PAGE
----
Technical considerations The treatment

The procedures of modified ECT, the use of anaesthesia, and physiological monitoring are well established. Patients are asked to take no food for 8 h before the treatment and to void before coming to the treatment room. Although the necessary physiological monitoring can be most readily done if the patient wears a hospital gown, it is acceptable for an outpatient to wear regular clothes, as long as all restrictive items are removed. After an intravenous line is established, the treatment electrodes are applied. For many years, we favoured right unilateral electrode placement, but having recognized that such treatments are not fully effective, we now favour bilateral temporal electrode placement. Recently, attention has been given to a bifrontal electrode placement that has an efficacy equal to that of bitemporal placement and fewer cognitive and memory effects/64)

So that seizure characteristics can be monitored, a blood pressure cuff is applied to a lower limb, and the cuff is inflated before the muscle relaxant is administered. Electromyogram electrodes are applied below the cuff to record evidence of the motor seizure. EEG electrodes are applied, usually one to the forehead and one to the mastoid.

Throughout the procedure, the patient is ventilated with pure oxygen through a face mask. An anticholinergic agent (atropine 1.0 mg or glycopyrrolate 0.2 mg) is administered through the intravenous line, followed by a barbiturate, usually methohexital (0.5-1.0 mg/kg), and then by succinylcholine (0.5-1.0 mg/kg). Etomidate, ketamine, and other barbiturates are alternative effective anaesthetics. We do not use propofol since it has been found to impede treatment efficacy. Atracurium and mivacurium are effective alternatives for succinylcholine.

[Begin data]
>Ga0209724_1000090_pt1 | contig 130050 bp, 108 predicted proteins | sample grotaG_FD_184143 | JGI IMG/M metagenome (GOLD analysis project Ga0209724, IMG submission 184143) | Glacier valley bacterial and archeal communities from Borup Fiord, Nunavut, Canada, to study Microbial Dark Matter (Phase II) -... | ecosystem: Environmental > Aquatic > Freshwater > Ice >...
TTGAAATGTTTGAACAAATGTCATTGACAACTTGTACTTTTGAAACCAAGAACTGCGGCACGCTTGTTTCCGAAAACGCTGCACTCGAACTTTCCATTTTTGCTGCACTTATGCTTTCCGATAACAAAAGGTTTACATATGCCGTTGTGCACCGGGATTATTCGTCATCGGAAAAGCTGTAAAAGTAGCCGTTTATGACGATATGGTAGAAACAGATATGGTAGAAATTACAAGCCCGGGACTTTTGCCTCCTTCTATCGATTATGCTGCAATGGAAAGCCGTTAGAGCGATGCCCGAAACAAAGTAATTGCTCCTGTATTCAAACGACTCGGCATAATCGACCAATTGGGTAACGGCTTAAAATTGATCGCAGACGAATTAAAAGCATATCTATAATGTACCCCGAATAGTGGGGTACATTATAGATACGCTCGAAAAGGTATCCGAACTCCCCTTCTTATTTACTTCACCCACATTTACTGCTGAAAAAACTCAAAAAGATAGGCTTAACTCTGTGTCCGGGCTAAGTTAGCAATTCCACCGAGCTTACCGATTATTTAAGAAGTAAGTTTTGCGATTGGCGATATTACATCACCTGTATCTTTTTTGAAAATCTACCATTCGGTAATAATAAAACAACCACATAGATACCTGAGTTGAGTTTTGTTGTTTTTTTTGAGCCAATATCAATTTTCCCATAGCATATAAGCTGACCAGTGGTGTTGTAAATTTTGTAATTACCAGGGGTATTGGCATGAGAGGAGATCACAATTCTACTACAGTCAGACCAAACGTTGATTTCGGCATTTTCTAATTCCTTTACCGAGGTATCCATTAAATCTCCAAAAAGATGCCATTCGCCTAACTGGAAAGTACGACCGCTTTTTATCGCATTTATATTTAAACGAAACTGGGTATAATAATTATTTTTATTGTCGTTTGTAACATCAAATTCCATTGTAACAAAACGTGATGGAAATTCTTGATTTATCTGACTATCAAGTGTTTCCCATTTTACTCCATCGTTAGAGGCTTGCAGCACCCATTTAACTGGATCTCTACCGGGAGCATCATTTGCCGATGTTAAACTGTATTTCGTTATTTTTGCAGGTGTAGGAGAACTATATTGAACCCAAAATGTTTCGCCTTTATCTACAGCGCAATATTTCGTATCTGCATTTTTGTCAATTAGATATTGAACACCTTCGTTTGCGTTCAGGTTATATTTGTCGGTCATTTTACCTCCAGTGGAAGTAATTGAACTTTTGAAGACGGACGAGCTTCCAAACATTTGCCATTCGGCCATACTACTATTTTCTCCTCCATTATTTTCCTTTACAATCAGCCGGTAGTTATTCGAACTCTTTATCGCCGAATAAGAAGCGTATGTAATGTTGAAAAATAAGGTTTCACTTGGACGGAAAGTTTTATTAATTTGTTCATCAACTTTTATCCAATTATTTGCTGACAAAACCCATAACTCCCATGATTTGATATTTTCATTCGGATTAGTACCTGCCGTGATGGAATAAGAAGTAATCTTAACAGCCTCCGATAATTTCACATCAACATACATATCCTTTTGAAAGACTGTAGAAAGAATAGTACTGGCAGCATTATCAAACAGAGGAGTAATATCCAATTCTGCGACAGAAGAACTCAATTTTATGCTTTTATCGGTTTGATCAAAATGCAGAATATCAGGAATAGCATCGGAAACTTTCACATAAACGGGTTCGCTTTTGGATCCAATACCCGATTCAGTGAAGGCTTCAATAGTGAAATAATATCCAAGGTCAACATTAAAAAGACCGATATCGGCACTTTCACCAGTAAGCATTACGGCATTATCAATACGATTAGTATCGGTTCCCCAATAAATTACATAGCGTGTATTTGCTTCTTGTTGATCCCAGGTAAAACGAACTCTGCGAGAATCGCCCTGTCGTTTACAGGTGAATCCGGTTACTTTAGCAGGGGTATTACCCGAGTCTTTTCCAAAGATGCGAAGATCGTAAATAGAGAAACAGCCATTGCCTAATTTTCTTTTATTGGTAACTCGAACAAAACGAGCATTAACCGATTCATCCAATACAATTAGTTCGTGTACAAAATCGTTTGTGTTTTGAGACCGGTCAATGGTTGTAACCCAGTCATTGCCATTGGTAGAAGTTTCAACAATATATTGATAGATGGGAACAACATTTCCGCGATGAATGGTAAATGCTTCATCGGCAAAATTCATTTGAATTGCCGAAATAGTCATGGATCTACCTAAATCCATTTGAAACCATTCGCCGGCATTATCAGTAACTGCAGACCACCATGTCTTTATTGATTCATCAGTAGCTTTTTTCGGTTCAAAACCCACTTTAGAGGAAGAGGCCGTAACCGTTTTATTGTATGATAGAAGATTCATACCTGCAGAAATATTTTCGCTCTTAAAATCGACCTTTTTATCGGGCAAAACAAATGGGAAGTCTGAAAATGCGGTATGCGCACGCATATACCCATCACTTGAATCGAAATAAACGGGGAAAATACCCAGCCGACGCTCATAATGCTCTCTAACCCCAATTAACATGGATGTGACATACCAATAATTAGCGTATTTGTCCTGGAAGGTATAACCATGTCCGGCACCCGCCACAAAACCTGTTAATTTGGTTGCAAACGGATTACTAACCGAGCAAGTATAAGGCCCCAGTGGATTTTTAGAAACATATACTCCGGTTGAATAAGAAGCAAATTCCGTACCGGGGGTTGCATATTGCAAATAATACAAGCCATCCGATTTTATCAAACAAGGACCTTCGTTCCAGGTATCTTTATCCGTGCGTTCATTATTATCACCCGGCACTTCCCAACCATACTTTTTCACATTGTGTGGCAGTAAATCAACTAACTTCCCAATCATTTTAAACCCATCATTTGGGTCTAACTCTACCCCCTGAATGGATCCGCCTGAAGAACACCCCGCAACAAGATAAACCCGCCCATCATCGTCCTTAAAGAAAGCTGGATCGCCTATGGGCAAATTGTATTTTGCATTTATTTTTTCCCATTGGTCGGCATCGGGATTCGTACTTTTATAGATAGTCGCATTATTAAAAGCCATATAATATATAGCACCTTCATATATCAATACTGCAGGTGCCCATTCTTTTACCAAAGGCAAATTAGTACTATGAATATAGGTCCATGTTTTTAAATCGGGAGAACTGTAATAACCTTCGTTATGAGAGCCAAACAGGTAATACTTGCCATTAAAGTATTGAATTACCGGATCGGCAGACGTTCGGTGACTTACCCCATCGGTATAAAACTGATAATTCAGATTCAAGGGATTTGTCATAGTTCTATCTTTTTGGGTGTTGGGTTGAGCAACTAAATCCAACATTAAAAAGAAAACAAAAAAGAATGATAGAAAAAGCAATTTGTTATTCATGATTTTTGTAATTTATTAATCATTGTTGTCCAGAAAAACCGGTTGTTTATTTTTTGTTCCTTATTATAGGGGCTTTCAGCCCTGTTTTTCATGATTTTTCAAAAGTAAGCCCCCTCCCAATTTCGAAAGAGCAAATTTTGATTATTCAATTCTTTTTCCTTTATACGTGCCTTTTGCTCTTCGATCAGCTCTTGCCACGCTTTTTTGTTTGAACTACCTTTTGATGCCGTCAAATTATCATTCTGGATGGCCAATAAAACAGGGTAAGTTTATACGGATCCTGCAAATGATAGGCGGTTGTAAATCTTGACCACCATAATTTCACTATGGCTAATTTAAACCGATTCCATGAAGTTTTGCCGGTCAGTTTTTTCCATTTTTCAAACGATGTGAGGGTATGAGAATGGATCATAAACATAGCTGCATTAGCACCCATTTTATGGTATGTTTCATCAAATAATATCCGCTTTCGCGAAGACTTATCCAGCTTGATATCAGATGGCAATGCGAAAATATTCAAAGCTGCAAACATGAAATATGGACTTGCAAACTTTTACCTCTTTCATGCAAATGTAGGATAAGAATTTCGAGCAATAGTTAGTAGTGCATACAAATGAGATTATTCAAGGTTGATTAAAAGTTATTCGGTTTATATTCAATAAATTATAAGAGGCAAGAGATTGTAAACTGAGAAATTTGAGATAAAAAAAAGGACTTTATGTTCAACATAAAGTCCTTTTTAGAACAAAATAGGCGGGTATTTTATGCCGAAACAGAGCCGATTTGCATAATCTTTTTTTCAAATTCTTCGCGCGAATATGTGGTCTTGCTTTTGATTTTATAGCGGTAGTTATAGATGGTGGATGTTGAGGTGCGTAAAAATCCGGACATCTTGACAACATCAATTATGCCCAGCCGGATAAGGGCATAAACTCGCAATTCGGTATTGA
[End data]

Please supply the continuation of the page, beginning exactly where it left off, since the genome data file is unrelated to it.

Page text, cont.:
The limb cuff is inflated above the systolic pressure before succinylcholine is administered, and the limb is checked for motor responses to painful stimuli or to a muscle stimulator. The patient is considered ready for the seizure when the motor responses are less noticeable. At this time, the anaesthetist applies the bite-bloc between the patient's teeth to protect tongue and teeth from the direct stimulation of the masseter muscles, which usually results in a sharp jaw clench. The chin is held tightly by the anaesthetist so that the patient will not open his or her mouth and disgorge the bite-bloc during the stimulation.

Energy dosing has become complicated. For most patients, an effective energy dose can be estimated by the half-age formula. (65> Since modern devices provide energies between 25 and 500 mC, graduated in 5 per cent steps, it is possible to set the initial energy at a percentage of 500 mC, estimated at half the patient's age. Some physicians use a full-age formula. Others recommend direct experimental estimates of the seizure threshold by an empirical process—applying a low amount of energy and doubling it in repeated stimulations, until a full grand mal seizure is observed. For subsequent treatments, the patient is usually treated at 1.5 or 2.0 times the observed threshold. Half-age estimates for energy selection are acceptable for treatments with bitemporal or bifrontal electrode placements, but a direct estimate of seizure threshold is considered necessary when unilateral electrodes are used. After determining the seizure threshold, we are not yet sure how to select the effective energy level. At 1.5 and 2.5 times the seizure threshold energy, treatments are ineffective. Two reports offer the possibility that the efficacy of unilateral electrode treatments can be equated to the efficacy of bitemporal ECT by increasing energy to six times the seizure threshold, but at this level the effects on memory and cognition are no longer spared and the advantages of unilateral ECT are lost. (6,67>